Call center services are a mainstay in the outsourcing industry, thus it is hardly surprising that when broadcasting network, NBC, released the pilot for Outsourced, the show that it terms, ‘at once reverent and irreverent’, it featured the call center setting with the premise of the story being that the US order taking call center was moved offshore into India. But while the plot of the show Outsourced is purely fiction, latest news among outsourced call center companies do remind us that, no matter how loosely, Outsourced is still based on real life.
On the 26th of October, Nashville based call center outsourcing company, Sitel, announced that it will be laying off about 300 workers from its site in Erwin, New York. The company opened its Erwin customer care center facility back in 2008, after the Empire State Development (ESD) granted Sitel with $1.5 million plus $750,000 from the Governor’s Office for Small Cities. Sitel’s Vice President, Andrew Kokes advised that the layoffs were due to unforeseen circumstances attributed to the loss of a major client of the company. “We lost one of our clients and the reduction is not a reflection of the service delivered by the employees,” he said.
On the same day however, the company also announced that they would be hiring at least 80 more people for its call center in the city of Las Cruces, New Mexico, citing that the recruitment drive the company will be undertaking to hire the 80 people would be in support of its growing client portfolio. Sitel Site Director John Munoz further adds that, “We also expect continued growth through 2011 as we anticipate a new client’s business to Sitel’s Las Cruces call center.”
Just a few days later on the 29th of October and Sitel once again announced hiring plans, this time to hire as much as 4,000 new contact center agents to provide customer service support, on top of the existing 12,000-strong workforce that the company currently employs in the Philippines. According to Sitel Philippines, “Sitel has posted an increase in revenue and clients in 2010 which enabled the company to hire more people. We have new clients who went onboard this year and many of our existing clients have grown their businesses with us.”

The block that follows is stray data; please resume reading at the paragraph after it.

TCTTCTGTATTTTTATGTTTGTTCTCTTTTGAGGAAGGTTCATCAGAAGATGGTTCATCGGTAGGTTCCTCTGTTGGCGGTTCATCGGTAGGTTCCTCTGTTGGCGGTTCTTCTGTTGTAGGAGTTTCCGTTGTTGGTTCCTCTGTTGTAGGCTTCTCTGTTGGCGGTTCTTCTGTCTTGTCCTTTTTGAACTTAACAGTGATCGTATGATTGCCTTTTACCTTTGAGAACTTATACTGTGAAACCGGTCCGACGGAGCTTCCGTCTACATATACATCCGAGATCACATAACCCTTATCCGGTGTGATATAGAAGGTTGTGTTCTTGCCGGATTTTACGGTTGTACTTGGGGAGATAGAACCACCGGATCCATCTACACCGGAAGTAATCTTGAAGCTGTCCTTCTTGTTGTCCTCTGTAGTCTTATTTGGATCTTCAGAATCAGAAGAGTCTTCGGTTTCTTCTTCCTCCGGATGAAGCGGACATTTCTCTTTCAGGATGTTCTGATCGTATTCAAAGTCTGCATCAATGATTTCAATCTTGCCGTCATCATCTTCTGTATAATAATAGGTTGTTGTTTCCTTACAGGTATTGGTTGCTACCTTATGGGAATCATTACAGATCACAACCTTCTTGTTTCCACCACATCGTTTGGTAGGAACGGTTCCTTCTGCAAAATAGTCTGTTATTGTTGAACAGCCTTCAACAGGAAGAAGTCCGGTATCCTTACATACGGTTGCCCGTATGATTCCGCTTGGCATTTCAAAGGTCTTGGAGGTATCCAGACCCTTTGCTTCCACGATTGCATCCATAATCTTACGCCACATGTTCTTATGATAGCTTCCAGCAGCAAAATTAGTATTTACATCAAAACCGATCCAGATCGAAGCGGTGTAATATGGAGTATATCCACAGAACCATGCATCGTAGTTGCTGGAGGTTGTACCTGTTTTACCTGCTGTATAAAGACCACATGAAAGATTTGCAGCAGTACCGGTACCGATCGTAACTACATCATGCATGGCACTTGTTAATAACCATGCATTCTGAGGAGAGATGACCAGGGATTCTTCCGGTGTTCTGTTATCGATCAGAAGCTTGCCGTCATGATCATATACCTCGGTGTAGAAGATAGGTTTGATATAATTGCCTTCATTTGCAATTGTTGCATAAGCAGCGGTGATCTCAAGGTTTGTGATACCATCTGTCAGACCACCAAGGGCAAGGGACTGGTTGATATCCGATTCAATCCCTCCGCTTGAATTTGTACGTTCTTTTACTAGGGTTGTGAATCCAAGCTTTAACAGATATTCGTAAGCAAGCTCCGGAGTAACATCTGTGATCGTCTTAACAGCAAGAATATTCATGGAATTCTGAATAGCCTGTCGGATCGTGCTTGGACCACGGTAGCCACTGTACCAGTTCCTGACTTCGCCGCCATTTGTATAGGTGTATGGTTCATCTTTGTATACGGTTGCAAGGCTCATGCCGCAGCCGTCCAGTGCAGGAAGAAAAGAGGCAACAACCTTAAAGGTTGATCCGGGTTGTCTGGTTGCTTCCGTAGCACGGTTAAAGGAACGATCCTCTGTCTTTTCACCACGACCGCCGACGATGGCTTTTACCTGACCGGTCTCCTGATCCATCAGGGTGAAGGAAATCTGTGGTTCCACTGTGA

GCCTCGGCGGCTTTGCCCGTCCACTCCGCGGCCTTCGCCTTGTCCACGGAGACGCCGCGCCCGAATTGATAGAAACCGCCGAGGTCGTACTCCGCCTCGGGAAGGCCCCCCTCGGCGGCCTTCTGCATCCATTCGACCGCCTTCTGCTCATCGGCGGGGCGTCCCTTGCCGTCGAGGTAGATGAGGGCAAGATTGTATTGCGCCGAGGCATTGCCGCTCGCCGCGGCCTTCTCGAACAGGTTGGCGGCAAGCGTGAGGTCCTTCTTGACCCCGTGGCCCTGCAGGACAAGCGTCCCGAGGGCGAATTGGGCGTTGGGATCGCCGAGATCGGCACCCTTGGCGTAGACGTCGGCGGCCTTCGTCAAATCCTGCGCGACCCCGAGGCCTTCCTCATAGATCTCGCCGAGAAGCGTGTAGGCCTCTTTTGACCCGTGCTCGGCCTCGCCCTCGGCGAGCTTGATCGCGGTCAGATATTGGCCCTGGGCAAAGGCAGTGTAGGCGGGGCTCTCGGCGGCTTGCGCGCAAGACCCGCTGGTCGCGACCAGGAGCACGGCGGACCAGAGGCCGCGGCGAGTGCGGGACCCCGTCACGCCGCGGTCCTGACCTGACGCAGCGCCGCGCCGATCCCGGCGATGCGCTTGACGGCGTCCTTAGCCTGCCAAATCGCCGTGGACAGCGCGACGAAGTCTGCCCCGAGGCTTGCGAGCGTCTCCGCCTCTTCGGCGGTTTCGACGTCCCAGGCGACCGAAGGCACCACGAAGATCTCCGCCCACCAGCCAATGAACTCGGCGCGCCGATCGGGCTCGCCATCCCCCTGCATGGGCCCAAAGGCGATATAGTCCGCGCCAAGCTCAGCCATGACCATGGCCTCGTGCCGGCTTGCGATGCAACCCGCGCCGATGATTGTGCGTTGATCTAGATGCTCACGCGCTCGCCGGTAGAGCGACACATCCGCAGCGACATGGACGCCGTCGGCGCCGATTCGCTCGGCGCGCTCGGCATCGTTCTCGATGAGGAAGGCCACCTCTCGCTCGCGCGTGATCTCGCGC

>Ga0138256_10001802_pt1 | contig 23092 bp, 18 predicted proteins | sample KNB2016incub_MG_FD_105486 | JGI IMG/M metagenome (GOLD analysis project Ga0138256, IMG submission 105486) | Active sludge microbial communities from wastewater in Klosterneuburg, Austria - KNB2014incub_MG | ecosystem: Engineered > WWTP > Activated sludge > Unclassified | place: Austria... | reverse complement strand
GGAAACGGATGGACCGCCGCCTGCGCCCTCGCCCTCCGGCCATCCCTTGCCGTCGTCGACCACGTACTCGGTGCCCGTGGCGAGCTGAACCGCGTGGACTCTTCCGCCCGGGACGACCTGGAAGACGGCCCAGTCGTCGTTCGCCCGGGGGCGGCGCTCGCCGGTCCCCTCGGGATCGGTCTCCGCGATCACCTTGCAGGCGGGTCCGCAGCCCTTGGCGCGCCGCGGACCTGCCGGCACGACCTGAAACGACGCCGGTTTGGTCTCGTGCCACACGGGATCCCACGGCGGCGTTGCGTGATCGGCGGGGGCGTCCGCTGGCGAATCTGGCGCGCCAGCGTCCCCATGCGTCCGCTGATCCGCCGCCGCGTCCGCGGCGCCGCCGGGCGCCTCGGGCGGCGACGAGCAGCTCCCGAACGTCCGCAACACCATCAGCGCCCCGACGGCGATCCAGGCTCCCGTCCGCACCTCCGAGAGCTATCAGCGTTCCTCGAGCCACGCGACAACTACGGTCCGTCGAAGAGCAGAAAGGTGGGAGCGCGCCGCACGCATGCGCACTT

Sitel is not the only one to be doing layoffs and hiring however. Xerox (NYSE:XRX) subsidiary ACS also announced that they are laying off about 60 people or 1% of its 6,000-strong workforce in the Philippines. The company announced on the 18th of October that the layoffs are because a number of positions within the company had been deemed redundant. The company termed the positions “redundant and superfluous” thus they are abolishing said positions.
And although the company will be bidding farewell to 60 of its people, it announced on the 27th of October that is gaining 450 more, this time in Colorado, where the company already employs around 1,600 people. This is days after the announcement that it is hiring 325 people in Kentucky on the 20th.
But perhaps the news that really brought to mind the show Outsourced is the recent news in the Philippines that its airline flag carrier, Philippine Airlines, is currently drawing fire from its employees for its “survival plan” which involves laying-off 600 employees and outsourcing job functions including outsourcing staple, call center services. A scene that particularly comes to mind is when disgruntled employees were throwing bricks with threats inside the office building especially since workers of the airline are now on strike.
One thing though that the outsourcing industry has been able to prove is that it is a resilient business. Many outsourcing companies are opening and expanding, especially in the call center space. Case in point is Indian outsourcer Bharti Airtel (NSE:BHARTIARTL) who announced on the 25th of October that it is partnering with fellow outsourcers, IBM (NYSE:IBM), Tech Mahindra (NSE:TECHM) and SPANCO (BOM:508976) to create new call centers in Africa. While Accenture (NYSE:ACN) just won a new contract on the 1st of November to provide among other services, call center support training to Olympus Memory Works.
Thus, while one door may close, another door is bound to open, otherwise, it might have been a window and you might not have been looking.
Author: Audrey B.